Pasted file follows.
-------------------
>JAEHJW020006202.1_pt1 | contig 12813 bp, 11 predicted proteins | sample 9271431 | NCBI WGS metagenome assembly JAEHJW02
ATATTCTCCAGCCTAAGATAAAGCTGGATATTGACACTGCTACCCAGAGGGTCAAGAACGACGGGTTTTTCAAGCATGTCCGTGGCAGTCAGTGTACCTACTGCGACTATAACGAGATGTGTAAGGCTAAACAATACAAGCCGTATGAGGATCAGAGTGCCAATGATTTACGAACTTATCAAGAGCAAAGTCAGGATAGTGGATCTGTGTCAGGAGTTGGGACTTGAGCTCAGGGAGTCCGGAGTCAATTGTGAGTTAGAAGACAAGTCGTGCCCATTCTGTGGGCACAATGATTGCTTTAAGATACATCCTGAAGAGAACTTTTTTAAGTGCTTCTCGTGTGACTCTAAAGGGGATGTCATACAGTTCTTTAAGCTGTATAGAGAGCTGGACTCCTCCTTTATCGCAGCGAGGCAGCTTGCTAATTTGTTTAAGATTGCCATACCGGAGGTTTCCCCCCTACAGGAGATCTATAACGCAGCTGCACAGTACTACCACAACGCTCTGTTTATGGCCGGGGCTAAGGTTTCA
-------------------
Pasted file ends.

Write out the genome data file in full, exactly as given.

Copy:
>JAEHJW020006202.1_pt1 | contig 12813 bp, 11 predicted proteins | sample 9271431 | NCBI WGS metagenome assembly JAEHJW02
ATATTCTCCAGCCTAAGATAAAGCTGGATATTGACACTGCTACCCAGAGGGTCAAGAACGACGGGTTTTTCAAGCATGTCCGTGGCAGTCAGTGTACCTACTGCGACTATAACGAGATGTGTAAGGCTAAACAATACAAGCCGTATGAGGATCAGAGTGCCAATGATTTACGAACTTATCAAGAGCAAAGTCAGGATAGTGGATCTGTGTCAGGAGTTGGGACTTGAGCTCAGGGAGTCCGGAGTCAATTGTGAGTTAGAAGACAAGTCGTGCCCATTCTGTGGGCACAATGATTGCTTTAAGATACATCCTGAAGAGAACTTTTTTAAGTGCTTCTCGTGTGACTCTAAAGGGGATGTCATACAGTTCTTTAAGCTGTATAGAGAGCTGGACTCCTCCTTTATCGCAGCGAGGCAGCTTGCTAATTTGTTTAAGATTGCCATACCGGAGGTTTCCCCCCTACAGGAGATCTATAACGCAGCTGCACAGTACTACCACAACGCTCTGTTTATGGCCGGGGCTAAGGTTTCA